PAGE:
Read about it: United Fund helps libraries
Published 1:54 am Saturday, September 26, 2009
Pat Davis is one of hundreds of patrons who visit the Andalusia Public Library every week, taking advantage of what she calls “one of the last ‘free’ things in the world.”
“Everything is so expensive nowadays, but you can still go into the library and pick out a book and get free entertainment for a long time,” she said. “I’ve always been a library person, ever since I was a little girl.”
Of course, the library isn’t really “free” — it’s paid for by local tax dollars and other sources. But when those monies come up short, that’s where organizations like the Covington County United Fund (CCUF) help to fill in the gaps.
In previous years, Andalusia Public Library director Karin Taylor has said the allocations from the CCUF go to help make the library’s summer reading program a success.
She has also said the CCUF helps to provide prizes for the library’s various contests throughout the year, helps to pay for hand puppets for children’s shows and helps with the costs of periodical subscriptions.
Andalusia’s library isn’t the only one that receives money from the CCUF — the libraries in Opp and Florala do so, as well. But it’s the one where Davis spends most of her time, reading everything from Stephen King novels to the works of Karen White.
“My favorite thing to read is the CIA thriller or espionage novels,” Davis said. “Right now, I’m reading a lot of Karen White, who is a modern author that has several stories set in Charleston (S.C.). I’ve visited Charleston before, so it’s a lot of fun to read about places you’ve been.”
Davis said her family moved from small town to small town often when she was growing up, but as long as the town had a library she was happy.
“We have a beautiful library here in Andalusia,” she said. “I’ve been in towns even smaller than Andalusia, and they have some amazing libraries as well.”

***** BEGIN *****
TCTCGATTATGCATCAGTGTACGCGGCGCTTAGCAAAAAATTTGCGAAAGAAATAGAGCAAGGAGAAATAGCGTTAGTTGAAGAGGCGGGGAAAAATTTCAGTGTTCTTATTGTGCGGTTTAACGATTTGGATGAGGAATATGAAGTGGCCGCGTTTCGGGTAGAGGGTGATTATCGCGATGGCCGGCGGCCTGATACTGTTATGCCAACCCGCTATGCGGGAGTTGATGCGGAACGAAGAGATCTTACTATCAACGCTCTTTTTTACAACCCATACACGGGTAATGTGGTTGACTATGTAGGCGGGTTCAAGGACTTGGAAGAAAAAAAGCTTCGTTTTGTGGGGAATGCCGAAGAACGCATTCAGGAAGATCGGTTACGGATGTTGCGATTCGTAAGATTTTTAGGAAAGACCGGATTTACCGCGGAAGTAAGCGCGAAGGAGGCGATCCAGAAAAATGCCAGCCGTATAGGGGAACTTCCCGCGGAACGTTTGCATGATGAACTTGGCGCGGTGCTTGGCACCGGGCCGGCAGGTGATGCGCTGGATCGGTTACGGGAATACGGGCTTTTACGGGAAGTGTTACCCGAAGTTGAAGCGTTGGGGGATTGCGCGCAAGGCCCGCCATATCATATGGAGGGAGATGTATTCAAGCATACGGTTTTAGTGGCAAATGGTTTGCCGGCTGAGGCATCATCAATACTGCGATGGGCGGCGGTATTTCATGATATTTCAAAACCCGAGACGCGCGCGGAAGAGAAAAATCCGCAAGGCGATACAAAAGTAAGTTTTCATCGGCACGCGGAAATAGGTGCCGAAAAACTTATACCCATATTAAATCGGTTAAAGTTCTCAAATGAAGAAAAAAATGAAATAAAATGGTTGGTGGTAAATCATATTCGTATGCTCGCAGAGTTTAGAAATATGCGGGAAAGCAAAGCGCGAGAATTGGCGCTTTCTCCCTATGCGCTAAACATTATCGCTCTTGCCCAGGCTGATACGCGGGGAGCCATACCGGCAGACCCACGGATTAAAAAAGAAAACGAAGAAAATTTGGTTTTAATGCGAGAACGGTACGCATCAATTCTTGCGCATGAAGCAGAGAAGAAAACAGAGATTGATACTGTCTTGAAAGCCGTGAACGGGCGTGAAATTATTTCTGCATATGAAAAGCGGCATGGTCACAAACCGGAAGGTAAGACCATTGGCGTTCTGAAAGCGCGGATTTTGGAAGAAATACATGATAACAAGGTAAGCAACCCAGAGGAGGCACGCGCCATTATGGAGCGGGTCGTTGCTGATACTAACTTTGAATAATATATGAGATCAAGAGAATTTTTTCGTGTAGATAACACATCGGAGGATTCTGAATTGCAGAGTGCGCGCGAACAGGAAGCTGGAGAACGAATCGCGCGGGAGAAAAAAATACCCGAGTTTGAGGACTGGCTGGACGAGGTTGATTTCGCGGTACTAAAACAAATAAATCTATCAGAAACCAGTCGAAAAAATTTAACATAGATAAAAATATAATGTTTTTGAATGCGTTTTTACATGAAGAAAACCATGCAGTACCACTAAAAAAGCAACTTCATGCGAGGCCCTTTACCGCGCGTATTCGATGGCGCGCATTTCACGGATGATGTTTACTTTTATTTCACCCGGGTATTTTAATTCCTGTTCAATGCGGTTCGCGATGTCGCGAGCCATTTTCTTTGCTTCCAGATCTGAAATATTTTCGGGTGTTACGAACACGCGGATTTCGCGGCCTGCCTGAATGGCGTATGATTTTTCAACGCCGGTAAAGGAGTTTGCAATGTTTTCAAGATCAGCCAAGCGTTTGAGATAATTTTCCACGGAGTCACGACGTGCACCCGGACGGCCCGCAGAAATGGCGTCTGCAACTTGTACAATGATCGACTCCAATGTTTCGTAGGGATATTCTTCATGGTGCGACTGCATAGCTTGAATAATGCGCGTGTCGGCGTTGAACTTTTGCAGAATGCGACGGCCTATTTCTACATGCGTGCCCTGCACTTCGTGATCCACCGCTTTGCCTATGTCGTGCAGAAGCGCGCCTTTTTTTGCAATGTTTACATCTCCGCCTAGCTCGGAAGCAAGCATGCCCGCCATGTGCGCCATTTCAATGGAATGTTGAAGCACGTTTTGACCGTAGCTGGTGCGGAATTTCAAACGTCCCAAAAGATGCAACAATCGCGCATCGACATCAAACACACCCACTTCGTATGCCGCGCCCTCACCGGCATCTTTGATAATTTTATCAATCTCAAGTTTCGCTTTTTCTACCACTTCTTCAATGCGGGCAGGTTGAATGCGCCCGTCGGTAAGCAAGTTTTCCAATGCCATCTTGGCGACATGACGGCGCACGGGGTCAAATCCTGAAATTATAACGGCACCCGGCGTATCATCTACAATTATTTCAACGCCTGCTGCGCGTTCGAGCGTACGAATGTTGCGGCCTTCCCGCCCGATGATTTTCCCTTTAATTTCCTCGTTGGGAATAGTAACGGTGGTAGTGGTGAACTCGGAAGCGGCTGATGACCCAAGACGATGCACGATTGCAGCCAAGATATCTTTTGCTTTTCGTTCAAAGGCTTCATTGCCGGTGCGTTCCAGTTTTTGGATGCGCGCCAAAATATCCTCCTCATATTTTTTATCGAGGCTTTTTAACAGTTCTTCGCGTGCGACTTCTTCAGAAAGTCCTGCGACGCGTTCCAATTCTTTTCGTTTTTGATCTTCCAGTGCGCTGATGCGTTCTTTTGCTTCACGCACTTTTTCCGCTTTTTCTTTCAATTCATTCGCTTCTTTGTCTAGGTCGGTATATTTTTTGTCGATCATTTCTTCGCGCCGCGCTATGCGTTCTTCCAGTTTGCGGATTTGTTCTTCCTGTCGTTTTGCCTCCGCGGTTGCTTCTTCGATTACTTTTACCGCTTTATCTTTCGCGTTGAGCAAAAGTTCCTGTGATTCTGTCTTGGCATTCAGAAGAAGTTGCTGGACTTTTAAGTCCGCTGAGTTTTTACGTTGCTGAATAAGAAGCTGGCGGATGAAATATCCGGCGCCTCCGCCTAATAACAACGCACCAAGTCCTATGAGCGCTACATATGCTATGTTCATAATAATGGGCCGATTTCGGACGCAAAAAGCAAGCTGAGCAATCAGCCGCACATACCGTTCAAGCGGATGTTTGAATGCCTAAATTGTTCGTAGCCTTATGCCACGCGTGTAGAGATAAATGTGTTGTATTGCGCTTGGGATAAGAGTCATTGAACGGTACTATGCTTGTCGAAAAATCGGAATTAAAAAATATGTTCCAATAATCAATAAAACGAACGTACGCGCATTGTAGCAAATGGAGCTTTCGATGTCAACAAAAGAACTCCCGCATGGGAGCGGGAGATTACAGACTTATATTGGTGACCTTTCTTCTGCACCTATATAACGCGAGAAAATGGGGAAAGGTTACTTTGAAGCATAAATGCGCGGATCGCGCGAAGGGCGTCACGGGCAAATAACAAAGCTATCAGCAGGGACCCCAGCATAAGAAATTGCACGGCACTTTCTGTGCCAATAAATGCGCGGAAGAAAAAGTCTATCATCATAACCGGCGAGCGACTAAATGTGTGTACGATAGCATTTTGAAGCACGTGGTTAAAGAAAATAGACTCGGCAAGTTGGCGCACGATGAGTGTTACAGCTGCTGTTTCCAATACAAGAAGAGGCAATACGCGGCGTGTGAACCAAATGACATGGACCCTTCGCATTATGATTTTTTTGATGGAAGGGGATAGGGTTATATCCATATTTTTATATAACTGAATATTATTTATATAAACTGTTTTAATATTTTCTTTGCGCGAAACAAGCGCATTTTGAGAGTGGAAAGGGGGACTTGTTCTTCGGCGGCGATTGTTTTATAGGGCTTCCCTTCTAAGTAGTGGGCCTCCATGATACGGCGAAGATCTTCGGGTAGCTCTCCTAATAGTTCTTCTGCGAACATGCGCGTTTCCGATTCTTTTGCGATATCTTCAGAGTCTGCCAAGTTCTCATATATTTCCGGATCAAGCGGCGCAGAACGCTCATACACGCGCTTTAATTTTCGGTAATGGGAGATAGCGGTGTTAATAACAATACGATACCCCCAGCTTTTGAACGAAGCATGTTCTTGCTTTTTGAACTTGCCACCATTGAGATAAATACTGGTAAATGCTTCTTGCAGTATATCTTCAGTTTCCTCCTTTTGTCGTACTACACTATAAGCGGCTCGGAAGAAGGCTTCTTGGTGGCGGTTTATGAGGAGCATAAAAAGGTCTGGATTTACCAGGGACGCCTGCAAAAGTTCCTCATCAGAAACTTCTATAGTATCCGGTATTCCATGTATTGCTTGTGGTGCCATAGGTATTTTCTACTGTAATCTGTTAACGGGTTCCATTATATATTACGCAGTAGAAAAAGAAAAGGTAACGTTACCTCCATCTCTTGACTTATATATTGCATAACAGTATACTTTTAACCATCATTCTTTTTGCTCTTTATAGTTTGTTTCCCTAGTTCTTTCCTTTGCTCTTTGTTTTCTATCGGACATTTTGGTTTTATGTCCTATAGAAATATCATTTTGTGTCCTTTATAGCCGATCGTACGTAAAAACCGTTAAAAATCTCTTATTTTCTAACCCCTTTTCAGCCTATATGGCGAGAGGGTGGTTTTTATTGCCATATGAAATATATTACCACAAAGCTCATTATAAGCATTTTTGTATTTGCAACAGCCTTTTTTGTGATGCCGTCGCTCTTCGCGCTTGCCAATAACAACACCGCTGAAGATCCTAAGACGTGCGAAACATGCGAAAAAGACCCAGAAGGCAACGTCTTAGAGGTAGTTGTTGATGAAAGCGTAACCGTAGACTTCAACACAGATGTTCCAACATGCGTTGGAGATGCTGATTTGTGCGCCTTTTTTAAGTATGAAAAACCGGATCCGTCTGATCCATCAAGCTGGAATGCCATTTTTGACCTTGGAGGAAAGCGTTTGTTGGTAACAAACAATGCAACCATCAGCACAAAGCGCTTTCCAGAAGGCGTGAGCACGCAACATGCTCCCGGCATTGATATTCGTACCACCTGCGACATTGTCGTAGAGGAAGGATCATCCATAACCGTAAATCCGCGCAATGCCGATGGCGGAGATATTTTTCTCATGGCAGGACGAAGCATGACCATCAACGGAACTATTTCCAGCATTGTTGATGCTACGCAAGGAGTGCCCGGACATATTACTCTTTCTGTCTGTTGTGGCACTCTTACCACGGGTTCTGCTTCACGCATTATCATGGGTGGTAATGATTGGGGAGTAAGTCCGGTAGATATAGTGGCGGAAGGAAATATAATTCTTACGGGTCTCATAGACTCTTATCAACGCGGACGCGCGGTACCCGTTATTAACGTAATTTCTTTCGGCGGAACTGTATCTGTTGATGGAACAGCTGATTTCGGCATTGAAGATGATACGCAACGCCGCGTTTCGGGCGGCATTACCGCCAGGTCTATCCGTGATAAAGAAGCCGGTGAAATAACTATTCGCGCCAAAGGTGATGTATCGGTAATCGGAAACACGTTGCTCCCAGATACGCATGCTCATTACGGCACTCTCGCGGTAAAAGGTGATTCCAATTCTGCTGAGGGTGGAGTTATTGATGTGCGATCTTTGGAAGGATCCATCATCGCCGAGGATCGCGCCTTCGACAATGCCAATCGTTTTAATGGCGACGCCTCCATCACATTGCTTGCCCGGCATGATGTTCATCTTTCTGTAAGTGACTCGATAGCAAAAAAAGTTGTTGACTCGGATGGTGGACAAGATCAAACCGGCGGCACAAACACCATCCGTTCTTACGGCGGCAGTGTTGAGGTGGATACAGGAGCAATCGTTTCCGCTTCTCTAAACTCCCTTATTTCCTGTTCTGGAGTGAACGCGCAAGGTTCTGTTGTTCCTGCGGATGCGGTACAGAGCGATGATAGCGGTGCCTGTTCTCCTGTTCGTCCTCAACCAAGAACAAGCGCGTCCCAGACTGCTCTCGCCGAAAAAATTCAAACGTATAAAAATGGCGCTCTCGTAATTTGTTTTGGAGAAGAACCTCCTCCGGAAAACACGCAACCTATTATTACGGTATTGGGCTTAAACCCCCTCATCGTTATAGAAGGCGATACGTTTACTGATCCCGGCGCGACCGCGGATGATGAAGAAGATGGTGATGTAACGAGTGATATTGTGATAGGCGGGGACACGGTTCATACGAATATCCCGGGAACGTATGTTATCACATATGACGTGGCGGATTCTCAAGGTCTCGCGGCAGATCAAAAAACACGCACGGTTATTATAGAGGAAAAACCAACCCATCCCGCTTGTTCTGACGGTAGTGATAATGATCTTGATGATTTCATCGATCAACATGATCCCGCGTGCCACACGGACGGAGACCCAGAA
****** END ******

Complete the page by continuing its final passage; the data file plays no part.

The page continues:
Of course, Davis has also seen some whole-scale changes at libraries throughout the years. Gone are the days of dusty rows of cards in the card catalog, which have been long replaced by computerized databases that include listings not only at one library but also libraries in other cities. Computer banks are also a noticeable feature of any modern library, allowing patrons the ability to browse the Internet or work on a project.
Davis said she doesn’t use the computers at the library because she has a computer at home, and she doesn’t really miss the card catalog.
There is one feature she does miss, though.
“There used to be these cards in the back of the books, and when you checked it out, they’d stamp it with your personal number,” she said. “Then, later, if you were looking for a book, you could take it out and look in the back and if you saw your number on that card, then you knew you had read it already.
“Of course, now when you check it out the librarian can look on the computer and see if you’ve read it before. I just liked being able to look at that card.”
However, Davis added there are several books that she can’t help but read over and over again.
“I’ve probably read Stephen King’s The Stand more times than I can remember,” she laughed. “I don’t really like most of his stuff, but I really enjoy that book.”
Davis said she is also trying to instill a love of reading in future generations, and tries to take her grandchildren to the library as often as she can.
“I’m afraid that in today’s world, people aren’t reading as often and don’t realize how wonderful it can be to lose yourself in a good book,” she said. “I always go to bed with a book and read until I feel tired.”
Davis and her husband, Jurell Davis, live in Andalusia. They have two children, Amy Williams and Ronnie Davis, and a son who has passed away, Chris Davis. They also have four grandchildren and two great-grandchildren.